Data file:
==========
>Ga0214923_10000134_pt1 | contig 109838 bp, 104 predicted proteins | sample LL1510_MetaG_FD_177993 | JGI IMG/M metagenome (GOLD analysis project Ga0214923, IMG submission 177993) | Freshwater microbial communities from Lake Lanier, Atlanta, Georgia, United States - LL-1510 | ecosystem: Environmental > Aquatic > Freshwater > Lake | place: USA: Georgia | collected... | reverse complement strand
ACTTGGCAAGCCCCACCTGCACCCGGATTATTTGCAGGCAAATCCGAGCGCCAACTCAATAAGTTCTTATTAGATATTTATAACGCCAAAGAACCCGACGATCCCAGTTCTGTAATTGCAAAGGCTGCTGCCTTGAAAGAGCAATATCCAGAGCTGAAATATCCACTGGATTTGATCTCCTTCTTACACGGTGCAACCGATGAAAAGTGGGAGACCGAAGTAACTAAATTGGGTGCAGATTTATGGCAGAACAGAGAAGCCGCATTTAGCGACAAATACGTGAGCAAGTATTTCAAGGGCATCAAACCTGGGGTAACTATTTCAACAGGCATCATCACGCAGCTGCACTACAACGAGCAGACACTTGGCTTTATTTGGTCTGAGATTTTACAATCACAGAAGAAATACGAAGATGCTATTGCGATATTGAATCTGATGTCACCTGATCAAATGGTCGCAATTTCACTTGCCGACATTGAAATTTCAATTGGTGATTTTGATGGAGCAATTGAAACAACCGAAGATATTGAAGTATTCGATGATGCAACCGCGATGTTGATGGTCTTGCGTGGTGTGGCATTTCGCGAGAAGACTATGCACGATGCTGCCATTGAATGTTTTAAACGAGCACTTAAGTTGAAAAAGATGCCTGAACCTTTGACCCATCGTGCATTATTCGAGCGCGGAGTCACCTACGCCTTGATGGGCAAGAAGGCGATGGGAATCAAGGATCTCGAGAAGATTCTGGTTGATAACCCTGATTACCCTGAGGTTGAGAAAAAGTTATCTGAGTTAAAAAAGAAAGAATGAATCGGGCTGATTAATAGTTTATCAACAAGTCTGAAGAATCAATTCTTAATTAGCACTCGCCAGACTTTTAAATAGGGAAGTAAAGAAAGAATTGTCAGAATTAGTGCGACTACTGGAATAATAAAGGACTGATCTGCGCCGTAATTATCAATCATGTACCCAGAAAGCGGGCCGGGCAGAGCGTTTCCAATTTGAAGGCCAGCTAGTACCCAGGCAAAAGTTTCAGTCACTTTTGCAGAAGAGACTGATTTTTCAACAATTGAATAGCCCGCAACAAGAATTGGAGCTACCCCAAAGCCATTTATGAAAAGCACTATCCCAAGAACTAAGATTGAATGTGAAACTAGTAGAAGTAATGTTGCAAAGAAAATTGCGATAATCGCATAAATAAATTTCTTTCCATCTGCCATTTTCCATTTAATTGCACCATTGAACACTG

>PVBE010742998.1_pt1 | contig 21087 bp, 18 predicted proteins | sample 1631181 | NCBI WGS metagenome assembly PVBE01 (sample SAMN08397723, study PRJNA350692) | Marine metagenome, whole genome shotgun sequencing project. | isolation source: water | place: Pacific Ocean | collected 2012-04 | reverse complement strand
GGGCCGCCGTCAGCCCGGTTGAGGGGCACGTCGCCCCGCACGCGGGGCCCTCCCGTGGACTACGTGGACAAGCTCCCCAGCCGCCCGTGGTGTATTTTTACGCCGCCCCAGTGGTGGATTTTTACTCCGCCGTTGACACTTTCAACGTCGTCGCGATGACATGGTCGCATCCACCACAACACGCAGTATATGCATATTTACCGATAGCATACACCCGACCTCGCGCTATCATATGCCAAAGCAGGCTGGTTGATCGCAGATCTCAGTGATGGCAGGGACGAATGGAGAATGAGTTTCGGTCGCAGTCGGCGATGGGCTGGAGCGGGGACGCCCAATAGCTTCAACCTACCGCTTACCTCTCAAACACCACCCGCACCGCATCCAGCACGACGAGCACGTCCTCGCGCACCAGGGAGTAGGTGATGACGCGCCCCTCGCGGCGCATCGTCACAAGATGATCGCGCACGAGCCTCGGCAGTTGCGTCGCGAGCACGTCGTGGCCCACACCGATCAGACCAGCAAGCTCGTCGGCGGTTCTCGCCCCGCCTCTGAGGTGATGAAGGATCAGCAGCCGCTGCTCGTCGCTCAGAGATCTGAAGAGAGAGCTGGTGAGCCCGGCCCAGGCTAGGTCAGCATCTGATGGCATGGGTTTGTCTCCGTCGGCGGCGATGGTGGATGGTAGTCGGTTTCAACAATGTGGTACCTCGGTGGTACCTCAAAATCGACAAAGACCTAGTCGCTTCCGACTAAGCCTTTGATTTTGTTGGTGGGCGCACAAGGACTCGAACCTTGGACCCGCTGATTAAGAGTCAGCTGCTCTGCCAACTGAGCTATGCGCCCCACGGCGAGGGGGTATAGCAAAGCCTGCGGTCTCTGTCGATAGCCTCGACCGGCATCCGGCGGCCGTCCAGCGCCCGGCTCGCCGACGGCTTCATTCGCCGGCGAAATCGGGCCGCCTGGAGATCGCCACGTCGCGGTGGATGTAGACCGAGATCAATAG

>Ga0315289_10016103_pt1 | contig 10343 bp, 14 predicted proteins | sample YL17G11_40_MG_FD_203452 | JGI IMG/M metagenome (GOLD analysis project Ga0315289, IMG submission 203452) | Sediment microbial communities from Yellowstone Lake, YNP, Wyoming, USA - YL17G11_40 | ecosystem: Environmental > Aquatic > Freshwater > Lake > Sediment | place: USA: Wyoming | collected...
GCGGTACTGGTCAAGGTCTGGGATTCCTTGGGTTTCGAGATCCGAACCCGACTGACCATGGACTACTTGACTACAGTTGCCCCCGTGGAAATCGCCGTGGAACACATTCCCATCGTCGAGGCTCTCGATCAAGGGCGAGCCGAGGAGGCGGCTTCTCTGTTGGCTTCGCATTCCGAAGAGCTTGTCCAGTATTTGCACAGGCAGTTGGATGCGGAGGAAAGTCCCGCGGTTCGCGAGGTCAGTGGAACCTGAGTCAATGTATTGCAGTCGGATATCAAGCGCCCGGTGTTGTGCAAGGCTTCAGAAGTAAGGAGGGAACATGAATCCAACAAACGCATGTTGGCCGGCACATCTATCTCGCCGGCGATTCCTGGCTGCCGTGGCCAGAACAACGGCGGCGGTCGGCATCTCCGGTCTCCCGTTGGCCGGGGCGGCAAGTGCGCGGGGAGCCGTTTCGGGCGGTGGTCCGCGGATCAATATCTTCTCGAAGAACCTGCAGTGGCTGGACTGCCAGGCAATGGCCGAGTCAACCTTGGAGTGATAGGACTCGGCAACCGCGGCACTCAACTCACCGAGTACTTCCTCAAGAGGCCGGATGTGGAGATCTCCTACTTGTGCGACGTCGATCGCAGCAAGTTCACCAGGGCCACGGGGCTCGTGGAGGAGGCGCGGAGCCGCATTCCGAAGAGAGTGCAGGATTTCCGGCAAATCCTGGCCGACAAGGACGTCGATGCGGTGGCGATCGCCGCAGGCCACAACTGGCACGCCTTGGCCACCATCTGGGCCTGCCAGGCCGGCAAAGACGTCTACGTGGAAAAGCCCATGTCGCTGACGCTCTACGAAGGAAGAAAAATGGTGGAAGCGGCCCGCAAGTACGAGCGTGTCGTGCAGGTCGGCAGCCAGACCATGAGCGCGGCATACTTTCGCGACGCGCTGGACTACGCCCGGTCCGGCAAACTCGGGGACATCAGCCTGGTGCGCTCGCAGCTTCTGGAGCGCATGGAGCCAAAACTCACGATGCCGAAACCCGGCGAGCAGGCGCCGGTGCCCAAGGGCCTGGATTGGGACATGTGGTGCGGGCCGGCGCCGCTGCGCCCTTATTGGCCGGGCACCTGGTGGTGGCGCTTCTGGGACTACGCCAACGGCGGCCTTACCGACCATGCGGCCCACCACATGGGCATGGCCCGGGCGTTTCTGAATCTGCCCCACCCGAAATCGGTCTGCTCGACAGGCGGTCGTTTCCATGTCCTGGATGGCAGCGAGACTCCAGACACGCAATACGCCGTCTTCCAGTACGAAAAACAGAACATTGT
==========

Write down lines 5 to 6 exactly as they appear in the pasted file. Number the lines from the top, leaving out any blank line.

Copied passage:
>Ga0315289_10016103_pt1 | contig 10343 bp, 14 predicted proteins | sample YL17G11_40_MG_FD_203452 | JGI IMG/M metagenome (GOLD analysis project Ga0315289, IMG submission 203452) | Sediment microbial communities from Yellowstone Lake, YNP, Wyoming, USA - YL17G11_40 | ecosystem: Environmental > Aquatic > Freshwater > Lake > Sediment | place: USA: Wyoming | collected...
GCGGTACTGGTCAAGGTCTGGGATTCCTTGGGTTTCGAGATCCGAACCCGACTGACCATGGACTACTTGACTACAGTTGCCCCCGTGGAAATCGCCGTGGAACACATTCCCATCGTCGAGGCTCTCGATCAAGGGCGAGCCGAGGAGGCGGCTTCTCTGTTGGCTTCGCATTCCGAAGAGCTTGTCCAGTATTTGCACAGGCAGTTGGATGCGGAGGAAAGTCCCGCGGTTCGCGAGGTCAGTGGAACCTGAGTCAATGTATTGCAGTCGGATATCAAGCGCCCGGTGTTGTGCAAGGCTTCAGAAGTAAGGAGGGAACATGAATCCAACAAACGCATGTTGGCCGGCACATCTATCTCGCCGGCGATTCCTGGCTGCCGTGGCCAGAACAACGGCGGCGGTCGGCATCTCCGGTCTCCCGTTGGCCGGGGCGGCAAGTGCGCGGGGAGCCGTTTCGGGCGGTGGTCCGCGGATCAATATCTTCTCGAAGAACCTGCAGTGGCTGGACTGCCAGGCAATGGCCGAGTCAACCTTGGAGTGATAGGACTCGGCAACCGCGGCACTCAACTCACCGAGTACTTCCTCAAGAGGCCGGATGTGGAGATCTCCTACTTGTGCGACGTCGATCGCAGCAAGTTCACCAGGGCCACGGGGCTCGTGGAGGAGGCGCGGAGCCGCATTCCGAAGAGAGTGCAGGATTTCCGGCAAATCCTGGCCGACAAGGACGTCGATGCGGTGGCGATCGCCGCAGGCCACAACTGGCACGCCTTGGCCACCATCTGGGCCTGCCAGGCCGGCAAAGACGTCTACGTGGAAAAGCCCATGTCGCTGACGCTCTACGAAGGAAGAAAAATGGTGGAAGCGGCCCGCAAGTACGAGCGTGTCGTGCAGGTCGGCAGCCAGACCATGAGCGCGGCATACTTTCGCGACGCGCTGGACTACGCCCGGTCCGGCAAACTCGGGGACATCAGCCTGGTGCGCTCGCAGCTTCTGGAGCGCATGGAGCCAAAACTCACGATGCCGAAACCCGGCGAGCAGGCGCCGGTGCCCAAGGGCCTGGATTGGGACATGTGGTGCGGGCCGGCGCCGCTGCGCCCTTATTGGCCGGGCACCTGGTGGTGGCGCTTCTGGGACTACGCCAACGGCGGCCTTACCGACCATGCGGCCCACCACATGGGCATGGCCCGGGCGTTTCTGAATCTGCCCCACCCGAAATCGGTCTGCTCGACAGGCGGTCGTTTCCATGTCCTGGATGGCAGCGAGACTCCAGACACGCAATACGCCGTCTTCCAGTACGAAAAACAGAACATTGT